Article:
Paul Anderson, review of A Vain Conceit by D J Taylor (Bloomsbury, £4.99), Tribune, 13 October 1989

D J Taylor believes that British fiction is in a bad way. The big names — Margaret Drabble, Kingsley Amis, John. Fowles, Iris Murdoch — write books that ‘ fail to connect with the realities of our society. Their reputations are sustained by a literary establishment of obsequious, lazy, middlebrow, xenophobic, philistine publishers, reviewers and reviews editors. Meanwhile, iconoclastic, politically committed writers are ignored.

There’s some truth in this thesis. Many of the big names of British fiction do produce tedious, cliched, polite, petty-bourgeois drivel. Most Fleet Street reviewers are insufferably servile. Coteries abound.

The problem is that there are enough exceptions to the rules for Taylor’s argument to appear foolish. Many of Taylor’s favoured authors — Martin Amis, Kazuro Ishiguro, Salman Rushdie, Jeanette Winterson, Graham Swift — might be considered dangerously subversive by their stuffy elders, but they are hardly outsiders. All get serious money out of writing.

Nevertheless, in the course of his polemic, Taylor scores several direct hits. His withering critiques of Drabble and Amis senior are both amusing and apposite, and his account of the business of reviewing is, for the most part, depressingly accurate (though the nepotism is inexplicably underplayed). Taylor is suitably irreverent about the impact of structuralism and post-structuralism on both critics and novelists, and he does a wonderful demolition job on the populist anti-intellectual snobbery so widespread in Britain.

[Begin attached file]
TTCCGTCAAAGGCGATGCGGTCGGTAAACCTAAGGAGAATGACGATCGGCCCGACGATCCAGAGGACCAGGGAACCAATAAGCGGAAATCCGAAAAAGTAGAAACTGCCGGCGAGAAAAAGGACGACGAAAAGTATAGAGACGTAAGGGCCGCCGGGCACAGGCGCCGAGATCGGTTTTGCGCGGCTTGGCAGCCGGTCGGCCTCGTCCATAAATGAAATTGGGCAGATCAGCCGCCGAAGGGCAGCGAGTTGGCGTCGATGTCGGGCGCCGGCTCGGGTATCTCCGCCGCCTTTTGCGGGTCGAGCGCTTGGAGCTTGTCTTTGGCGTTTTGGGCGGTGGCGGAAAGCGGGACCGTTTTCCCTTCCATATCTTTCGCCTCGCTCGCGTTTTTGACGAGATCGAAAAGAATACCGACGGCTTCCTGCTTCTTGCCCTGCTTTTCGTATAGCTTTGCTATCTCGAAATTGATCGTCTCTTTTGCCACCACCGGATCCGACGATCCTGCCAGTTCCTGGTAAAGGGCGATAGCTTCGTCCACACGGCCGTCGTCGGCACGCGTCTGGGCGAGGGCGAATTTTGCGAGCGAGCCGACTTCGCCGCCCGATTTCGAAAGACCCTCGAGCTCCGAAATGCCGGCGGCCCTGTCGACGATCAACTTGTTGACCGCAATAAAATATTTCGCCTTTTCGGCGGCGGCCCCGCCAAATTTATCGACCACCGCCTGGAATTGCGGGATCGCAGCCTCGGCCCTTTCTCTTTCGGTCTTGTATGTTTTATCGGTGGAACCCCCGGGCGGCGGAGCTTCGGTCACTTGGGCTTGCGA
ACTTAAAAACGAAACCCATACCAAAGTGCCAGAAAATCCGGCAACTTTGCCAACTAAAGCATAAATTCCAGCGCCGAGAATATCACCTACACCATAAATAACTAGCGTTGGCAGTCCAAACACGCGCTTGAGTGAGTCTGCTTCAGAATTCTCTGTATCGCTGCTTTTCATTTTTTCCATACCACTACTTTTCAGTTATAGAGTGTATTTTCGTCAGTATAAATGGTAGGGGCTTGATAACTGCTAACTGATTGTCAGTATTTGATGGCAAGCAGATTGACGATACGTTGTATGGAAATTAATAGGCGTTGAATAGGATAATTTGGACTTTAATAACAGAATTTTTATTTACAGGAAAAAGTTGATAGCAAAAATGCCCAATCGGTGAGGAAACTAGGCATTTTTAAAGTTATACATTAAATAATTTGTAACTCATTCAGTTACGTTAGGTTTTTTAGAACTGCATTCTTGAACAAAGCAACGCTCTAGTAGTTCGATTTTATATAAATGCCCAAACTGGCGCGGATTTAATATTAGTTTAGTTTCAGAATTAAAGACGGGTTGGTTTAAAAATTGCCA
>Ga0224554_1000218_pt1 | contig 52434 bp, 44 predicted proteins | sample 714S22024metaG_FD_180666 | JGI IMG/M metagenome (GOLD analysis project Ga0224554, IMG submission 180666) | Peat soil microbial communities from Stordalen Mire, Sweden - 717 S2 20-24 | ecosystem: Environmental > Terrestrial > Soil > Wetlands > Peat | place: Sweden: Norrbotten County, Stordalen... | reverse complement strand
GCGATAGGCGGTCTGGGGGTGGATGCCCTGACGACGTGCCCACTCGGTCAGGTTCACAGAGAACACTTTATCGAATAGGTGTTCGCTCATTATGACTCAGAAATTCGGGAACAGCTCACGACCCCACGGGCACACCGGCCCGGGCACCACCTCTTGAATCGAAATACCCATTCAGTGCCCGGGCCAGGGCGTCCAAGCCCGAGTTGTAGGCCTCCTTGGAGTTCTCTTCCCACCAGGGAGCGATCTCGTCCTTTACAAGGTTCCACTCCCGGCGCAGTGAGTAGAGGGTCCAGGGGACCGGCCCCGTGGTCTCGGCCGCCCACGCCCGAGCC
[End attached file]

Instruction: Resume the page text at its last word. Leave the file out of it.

On the other hand, Taylor can’t resist the unsubstantiated assertion. In particular, he makes much of “the futility of thinking that you can satisfactorily represent in fiction the complexities of life in modern Britain”; “writers have lost the ability to describe and define the society of which they are a part”; “any attempt at the panorama effect is bound to fetch up as a queerly narrow perspective”. Really? And, if so, why?

Taylor also has little to say about the implications of the takeover of British publishing by conglomerates, and hardly mentions the growing tendency of publishers to concentrate advertising budgets solely on would-be best-sellers. Yet these changes in the publishing industry are crucially important reasons for the stagnation and exclusiveness that Taylor so deplores. It’s difficult to avoid the conclusion that he has missed a golden opportunity to blow the gaff.

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